With our successes from day to day, we also experience the heartbreak that comes with imagining our students who, for whatever reason, will end up being some version of my homeless man on the street; they are the anonymous stranger whose life isn’t fulfilled. I am no longer just haunted by the image of the man in Boston, but also by the student who, a week after graduation, was gunned down because he was running in the wrong circles. Should I have spent more time persuading him to change his life? I am tormented by the student who didn’t go pursue his passions because his family dissuaded him. Why didn’t I sit with his family to explain to them that spending money would mean that my student wouldn’t be undermatched and therefore less likely to be successful?
Every teacher has stories like these. I am not unique for having experienced them. And if my two successful students are the only ones I ever course-correct, then I can die a happy man. Over the last six months, however, I find myself increasingly unsatisfied. I want to maximize, as we all do, the impact of my life. After much thought, many conversations, and copious sessions of solutions seeking, I came to a realization. Through research and practice, we know what good education looks like. However, our education system, one based off of a factory model, is horrendous at helping the holistic child.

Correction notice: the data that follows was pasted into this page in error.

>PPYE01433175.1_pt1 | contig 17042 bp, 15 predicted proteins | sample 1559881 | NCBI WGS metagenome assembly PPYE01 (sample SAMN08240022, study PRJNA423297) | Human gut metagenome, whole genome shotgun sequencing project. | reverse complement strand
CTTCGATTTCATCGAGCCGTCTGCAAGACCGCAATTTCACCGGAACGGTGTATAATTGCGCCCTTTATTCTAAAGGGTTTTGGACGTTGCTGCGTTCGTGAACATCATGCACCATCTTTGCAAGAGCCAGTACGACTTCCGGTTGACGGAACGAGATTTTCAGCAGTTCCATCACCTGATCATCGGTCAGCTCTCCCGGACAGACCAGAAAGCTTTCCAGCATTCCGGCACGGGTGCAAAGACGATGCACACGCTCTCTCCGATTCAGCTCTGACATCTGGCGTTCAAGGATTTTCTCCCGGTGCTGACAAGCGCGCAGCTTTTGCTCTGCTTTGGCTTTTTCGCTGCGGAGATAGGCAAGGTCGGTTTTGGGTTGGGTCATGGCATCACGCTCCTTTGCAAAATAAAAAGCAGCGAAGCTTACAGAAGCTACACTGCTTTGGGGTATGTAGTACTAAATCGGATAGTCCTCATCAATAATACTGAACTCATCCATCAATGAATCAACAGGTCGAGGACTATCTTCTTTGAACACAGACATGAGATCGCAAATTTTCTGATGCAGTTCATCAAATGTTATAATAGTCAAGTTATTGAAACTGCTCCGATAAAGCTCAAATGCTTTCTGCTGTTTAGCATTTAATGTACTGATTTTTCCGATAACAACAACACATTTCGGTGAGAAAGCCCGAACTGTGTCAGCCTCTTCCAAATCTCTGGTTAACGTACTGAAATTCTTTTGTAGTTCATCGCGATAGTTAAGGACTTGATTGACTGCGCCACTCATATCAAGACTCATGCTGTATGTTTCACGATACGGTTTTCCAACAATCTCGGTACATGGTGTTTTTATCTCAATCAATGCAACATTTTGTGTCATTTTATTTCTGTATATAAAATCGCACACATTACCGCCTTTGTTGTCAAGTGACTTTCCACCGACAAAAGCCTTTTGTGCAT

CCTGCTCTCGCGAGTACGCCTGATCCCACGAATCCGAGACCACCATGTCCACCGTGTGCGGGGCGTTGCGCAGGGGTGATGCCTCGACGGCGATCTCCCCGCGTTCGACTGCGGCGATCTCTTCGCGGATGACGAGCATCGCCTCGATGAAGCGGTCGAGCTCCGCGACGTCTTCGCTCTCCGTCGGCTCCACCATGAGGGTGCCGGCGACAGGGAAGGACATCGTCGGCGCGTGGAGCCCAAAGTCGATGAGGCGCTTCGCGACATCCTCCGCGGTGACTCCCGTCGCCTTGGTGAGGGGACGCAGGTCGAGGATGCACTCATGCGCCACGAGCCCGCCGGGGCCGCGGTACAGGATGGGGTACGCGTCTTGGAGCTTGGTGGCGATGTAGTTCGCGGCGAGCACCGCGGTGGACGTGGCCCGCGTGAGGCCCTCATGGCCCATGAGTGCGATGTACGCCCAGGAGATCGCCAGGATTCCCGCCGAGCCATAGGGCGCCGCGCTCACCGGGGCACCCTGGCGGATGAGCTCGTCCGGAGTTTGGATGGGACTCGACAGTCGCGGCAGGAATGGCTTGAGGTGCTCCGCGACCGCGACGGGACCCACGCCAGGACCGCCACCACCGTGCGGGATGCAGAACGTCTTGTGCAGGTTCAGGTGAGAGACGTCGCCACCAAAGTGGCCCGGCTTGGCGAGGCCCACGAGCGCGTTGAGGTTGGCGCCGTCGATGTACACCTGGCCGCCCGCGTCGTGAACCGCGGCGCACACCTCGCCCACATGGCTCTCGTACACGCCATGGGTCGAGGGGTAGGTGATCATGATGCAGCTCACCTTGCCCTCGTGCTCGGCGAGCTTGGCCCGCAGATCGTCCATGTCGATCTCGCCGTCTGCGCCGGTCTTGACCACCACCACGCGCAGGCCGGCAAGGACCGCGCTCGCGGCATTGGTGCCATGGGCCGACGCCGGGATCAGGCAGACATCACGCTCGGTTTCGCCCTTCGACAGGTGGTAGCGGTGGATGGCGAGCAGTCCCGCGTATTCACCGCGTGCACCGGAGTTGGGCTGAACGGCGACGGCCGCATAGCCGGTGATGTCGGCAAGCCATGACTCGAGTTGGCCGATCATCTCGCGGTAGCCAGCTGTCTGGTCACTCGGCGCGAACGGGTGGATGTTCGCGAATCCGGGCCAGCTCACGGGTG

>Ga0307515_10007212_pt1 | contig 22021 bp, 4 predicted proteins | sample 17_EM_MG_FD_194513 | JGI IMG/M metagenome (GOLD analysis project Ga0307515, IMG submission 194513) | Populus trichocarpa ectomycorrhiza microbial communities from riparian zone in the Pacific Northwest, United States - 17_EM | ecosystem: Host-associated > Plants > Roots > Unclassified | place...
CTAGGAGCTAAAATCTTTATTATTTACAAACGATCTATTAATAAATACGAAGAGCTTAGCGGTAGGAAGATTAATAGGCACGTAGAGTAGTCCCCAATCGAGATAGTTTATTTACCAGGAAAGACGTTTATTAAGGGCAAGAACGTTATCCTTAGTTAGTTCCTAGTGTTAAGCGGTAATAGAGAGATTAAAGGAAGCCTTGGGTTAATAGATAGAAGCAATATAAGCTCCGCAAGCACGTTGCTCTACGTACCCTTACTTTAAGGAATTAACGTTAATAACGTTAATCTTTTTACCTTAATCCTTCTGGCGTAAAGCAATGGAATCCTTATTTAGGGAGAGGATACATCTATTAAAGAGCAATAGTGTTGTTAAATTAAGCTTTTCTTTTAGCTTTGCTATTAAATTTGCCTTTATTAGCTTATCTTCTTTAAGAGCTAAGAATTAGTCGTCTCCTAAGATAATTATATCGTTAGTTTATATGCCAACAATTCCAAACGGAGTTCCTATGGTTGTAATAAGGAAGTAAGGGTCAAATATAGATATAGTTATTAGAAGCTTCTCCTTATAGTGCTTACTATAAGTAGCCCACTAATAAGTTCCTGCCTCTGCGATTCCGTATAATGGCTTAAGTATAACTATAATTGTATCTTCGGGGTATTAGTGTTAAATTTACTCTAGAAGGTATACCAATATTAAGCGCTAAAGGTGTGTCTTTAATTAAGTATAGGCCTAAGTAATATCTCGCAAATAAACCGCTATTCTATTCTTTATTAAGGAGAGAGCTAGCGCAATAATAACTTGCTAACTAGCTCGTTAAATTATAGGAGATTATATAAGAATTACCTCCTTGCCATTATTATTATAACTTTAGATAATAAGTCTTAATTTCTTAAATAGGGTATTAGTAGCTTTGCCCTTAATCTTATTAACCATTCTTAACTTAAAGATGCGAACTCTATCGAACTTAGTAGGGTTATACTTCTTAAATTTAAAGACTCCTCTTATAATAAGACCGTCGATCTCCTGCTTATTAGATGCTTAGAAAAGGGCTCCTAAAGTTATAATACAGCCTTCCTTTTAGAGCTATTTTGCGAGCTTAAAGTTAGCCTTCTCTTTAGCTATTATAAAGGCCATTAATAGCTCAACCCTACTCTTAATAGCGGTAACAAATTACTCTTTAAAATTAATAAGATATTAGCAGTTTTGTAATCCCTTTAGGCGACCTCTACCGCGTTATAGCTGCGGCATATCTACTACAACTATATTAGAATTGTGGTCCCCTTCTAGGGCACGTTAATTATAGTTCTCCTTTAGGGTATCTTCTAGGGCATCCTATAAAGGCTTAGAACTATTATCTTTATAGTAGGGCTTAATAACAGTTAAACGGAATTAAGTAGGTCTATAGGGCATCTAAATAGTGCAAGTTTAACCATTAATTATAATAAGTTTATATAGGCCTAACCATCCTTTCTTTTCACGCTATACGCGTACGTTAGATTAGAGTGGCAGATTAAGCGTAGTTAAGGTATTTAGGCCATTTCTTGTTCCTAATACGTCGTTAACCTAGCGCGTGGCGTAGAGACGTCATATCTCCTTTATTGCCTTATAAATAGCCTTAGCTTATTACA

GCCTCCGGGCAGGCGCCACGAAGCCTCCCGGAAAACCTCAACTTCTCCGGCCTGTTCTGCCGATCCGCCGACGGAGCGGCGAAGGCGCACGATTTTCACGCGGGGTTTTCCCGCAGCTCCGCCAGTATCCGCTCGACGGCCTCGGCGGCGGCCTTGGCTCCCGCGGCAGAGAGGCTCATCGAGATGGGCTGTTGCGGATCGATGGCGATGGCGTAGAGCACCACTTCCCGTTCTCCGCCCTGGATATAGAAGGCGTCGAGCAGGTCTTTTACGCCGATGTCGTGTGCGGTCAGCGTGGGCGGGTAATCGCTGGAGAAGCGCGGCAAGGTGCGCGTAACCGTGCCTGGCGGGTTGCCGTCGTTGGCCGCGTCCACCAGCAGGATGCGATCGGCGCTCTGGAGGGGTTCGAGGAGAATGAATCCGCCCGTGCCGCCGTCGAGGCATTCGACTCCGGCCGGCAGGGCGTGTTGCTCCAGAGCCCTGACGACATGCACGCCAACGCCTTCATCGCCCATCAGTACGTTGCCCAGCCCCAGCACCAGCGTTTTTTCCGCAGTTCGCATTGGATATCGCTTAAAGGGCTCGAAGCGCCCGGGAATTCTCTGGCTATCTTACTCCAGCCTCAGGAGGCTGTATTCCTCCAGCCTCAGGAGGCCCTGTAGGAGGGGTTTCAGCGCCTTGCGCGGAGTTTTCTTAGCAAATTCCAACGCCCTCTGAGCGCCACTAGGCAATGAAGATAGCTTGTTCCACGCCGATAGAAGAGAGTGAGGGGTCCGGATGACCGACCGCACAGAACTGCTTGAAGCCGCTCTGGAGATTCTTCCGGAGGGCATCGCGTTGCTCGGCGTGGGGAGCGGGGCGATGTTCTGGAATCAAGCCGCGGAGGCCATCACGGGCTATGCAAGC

For example, since the implementation of the Common Core State Standards, many states have seen tremendous growth. Kentucky, for example, used to measure itself by asking one question: Are we better than Mississippi? That has changed tremendously as now Kentucky is in the middle of the pack by many measures. This is a positive change.
And yet, what often doesn’t happen is addressing the non-cognitive factors of a child, the mitigating factors in the student’s outside life that prohibit the student from being successful. These are the factors represent a much harder fight against because they seem largely out of our sphere of influence.
To demonstrate this struggle, imagine putting a Bandaid on a bullet wound. You may cover the visual wound, but what about stitching the bleeding artery? What about antibiotics to ensure that more systemic, ongoing infections don’t begin? What about ongoing therapy to properly bring a person back to full health?